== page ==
I have an oak tree in my front yard which is about 40 feet tall that I want
to have cut down and hauled away. I live in North Central Dallas. Next week
I will be calling a company that does this type of work to get an estimate.
In the mean time I'm just curious if anyone has had a similar experience
with a tree removal in the recent past. Mostly I would like to find out what
kind of price I should be expected to pay.
yes, we cut down three black walnut trees that were approx. 40 ft tall.
(new addition to house)
we have a professional cut them down, saying long lengths for the lumber
that are being dried right now (for new dining room table) and the short
lengths (1-3 ft) for hubby to "turn" on his lathe.
i think the charge was approx. $800.
"If you had a European prime minister who experienced what we've
Don't know but there are factors to consider like accessibility of
tree, if stump is to be ground and deposition of wood, since oak is
desirable as firewood or logs. Most important is not to give the tree
cutter a penny until job is complete.
I recently had two pin oaks cut down here in SC. The bigger of the two
required a permit to have removed. The estimates I got ranged from
$1200-$3000. The low figure didn't include haul away or stump grinding.
The higher figure included haul away but no stump grinding. We kept the
wood, rented a logsplitter, and made about 3 seasons' worth of firewood.
Make sure the company or individual you hire has a general liability policy
Since I'm a woodworker I'd take the tree free of charge, but removing
the stump is another story. With this kind of job you'll get a
variety of prices (free to $1000). Best to ask to see proof of
insurance and bonded workers--ask your home insurance agent.
I had something like this done in Philadelphia, PA last summer with a
maple tree in front of my house. The other issue you havent thought
about is what you will do when the tree is down, removed and the stump
ground out. Then what? That's where I am still stumped. I made a
mistake. I was left with a wide (2 or 3 yards wide) hole several feet
deep. Soooo...I filled part of it with the wood chips from the tree
and the rest with compost and then planted fescue. The ground is now
very spongy there and has sunk and Im sure will sink more. The grass
is not very healthy and is spotty. I dont know what to do now. I was
thinking of heaping bags of Scotts soil for lawns on it in the fall and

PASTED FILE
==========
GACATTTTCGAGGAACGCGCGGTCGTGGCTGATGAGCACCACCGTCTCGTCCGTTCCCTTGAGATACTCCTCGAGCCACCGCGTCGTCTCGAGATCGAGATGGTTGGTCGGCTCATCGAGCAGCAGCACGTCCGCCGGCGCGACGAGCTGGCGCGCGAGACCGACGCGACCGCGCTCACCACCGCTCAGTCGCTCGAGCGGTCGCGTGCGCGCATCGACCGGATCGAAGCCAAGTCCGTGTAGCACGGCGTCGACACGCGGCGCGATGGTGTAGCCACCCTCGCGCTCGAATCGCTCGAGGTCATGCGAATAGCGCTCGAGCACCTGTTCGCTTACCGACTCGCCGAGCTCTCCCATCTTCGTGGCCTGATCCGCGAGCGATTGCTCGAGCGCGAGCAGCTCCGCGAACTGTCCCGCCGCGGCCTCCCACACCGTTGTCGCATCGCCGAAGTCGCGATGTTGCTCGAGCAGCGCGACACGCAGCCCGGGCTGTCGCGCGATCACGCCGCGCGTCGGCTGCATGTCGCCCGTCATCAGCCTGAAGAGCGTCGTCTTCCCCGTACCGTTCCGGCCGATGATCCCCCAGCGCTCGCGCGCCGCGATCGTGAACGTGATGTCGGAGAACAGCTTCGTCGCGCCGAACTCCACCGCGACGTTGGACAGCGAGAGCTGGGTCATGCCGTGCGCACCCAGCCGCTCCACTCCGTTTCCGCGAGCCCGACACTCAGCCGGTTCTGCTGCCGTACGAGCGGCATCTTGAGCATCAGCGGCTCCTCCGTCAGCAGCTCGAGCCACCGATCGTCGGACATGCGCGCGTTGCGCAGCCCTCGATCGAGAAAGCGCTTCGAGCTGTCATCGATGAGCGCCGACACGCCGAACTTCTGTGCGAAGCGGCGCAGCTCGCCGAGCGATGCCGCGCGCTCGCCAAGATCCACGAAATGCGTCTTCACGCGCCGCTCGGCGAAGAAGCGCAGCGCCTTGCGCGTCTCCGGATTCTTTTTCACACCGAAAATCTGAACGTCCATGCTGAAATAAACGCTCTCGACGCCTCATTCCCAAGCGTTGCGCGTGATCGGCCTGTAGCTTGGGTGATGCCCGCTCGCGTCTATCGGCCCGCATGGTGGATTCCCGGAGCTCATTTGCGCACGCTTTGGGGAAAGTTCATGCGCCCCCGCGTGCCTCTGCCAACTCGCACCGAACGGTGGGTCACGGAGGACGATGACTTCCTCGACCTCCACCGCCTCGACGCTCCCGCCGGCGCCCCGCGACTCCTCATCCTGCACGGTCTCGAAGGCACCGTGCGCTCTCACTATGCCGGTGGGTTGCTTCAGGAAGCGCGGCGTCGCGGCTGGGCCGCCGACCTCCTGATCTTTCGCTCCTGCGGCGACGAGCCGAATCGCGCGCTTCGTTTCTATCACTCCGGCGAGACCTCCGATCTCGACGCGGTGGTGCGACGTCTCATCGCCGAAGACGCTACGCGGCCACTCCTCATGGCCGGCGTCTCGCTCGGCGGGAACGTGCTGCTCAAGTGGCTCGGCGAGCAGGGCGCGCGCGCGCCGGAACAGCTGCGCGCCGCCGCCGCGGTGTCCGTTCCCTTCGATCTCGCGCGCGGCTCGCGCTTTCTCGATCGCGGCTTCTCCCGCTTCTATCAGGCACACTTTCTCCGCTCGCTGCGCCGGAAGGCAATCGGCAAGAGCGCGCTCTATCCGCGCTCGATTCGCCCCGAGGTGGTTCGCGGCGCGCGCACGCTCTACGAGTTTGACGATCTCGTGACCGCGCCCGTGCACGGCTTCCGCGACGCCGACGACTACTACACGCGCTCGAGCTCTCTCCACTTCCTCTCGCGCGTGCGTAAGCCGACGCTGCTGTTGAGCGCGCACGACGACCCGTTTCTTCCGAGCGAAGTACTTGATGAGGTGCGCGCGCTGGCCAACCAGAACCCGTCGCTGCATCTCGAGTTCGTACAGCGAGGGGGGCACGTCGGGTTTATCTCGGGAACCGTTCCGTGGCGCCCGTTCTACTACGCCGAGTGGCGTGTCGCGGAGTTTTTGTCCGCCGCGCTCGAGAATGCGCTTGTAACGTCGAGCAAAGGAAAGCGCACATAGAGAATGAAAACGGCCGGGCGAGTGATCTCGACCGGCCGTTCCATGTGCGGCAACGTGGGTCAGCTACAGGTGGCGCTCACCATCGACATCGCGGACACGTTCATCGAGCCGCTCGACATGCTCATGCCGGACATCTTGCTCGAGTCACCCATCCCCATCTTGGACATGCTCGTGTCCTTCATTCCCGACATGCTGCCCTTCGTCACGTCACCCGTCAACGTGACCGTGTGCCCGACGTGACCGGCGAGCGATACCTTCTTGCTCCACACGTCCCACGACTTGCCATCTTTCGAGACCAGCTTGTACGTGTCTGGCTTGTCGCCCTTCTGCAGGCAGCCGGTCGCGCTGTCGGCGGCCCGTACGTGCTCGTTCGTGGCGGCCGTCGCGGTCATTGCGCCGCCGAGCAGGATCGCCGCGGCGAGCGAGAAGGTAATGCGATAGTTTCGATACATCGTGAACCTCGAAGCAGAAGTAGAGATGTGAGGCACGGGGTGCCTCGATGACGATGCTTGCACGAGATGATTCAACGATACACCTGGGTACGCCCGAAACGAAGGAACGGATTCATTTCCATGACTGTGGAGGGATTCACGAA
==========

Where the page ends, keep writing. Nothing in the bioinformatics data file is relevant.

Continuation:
reseeding and crossing my fingers that it will work. So you need to
find out what to do with the large hole you will wind up with. Good
The rotting wood chips used a lot of nitrogen leaving little for the
grass. Adding topsoil to the hole will prepare the area for seeding.
With a hole that large a truckload of topsoil will be a lot less $
That is one of the questions I will be asking the people I call for
estimates. If they don't do the work I want done, at a reasonable price,
then I'll find someone that will. That's why one gets written estimates.
Nevermind the other scenerio where idiot tries sawing through the trunk
of a 40' tree and the chainsaw goes insane and cuts a major neck and/or
leg artery and idiot bleeds out before anyone can even dial 9-1...
Right!!!! You live in America, the most lawyerized society on earth. I
suspect the major cost for a tree surgeon would be liability insurance.
Perhaps a lawyer should actually be present when the tree is removed. No
doubt many local, state and federal agency permits and licences would be
No, the tree is on my property and I can have it cut down any time I wish,
by anyone I wish. No permits, licenses or any legal paper work at all is
The folks at the court house did recommended I make certain the company that
does the work has up-to-date liability insurance.
Which makes a lot of sense to me regardless of where one lives.
I had a neighbor that was killed by tree falling on him while cutting
it up. Also had a manager that nearly bled to death when he cut an
artery in his leg. And, then there was the treecutter that fell and
injured his shoulder so bad he became a heroin addict after becoming
addicted to opiate pain killers. I have a chainsaw for minor work
myself but keep safety paramount.
I used to keep a chainsaw around but I heard about too many accidents
from kickback to feel comfortable about using it casually. (Although you
can buy safety gear such as "chaps" made to prevent kickback injuries to
the thighs/legs.) Now it's just easier to get some other poor schmuc...
er... businessman... to do it. :)
You are not going to believe this, but I swear it was on Discovery
Health. This guy was cutting down a tree with a chainsaw, slipped, and
a branch went UP his YOU-KNOW-WHERE!!!!!!!!!!!!!!!!!! They took him to
surgery, & a tree limb had perforated his bowels &
everything...........that is a real pain in
butt........................they did not know if he would live or die
from infection that all the dirt, leaves, etc. had brung into his
system. That was about the strangest thing I have ever seen on a health
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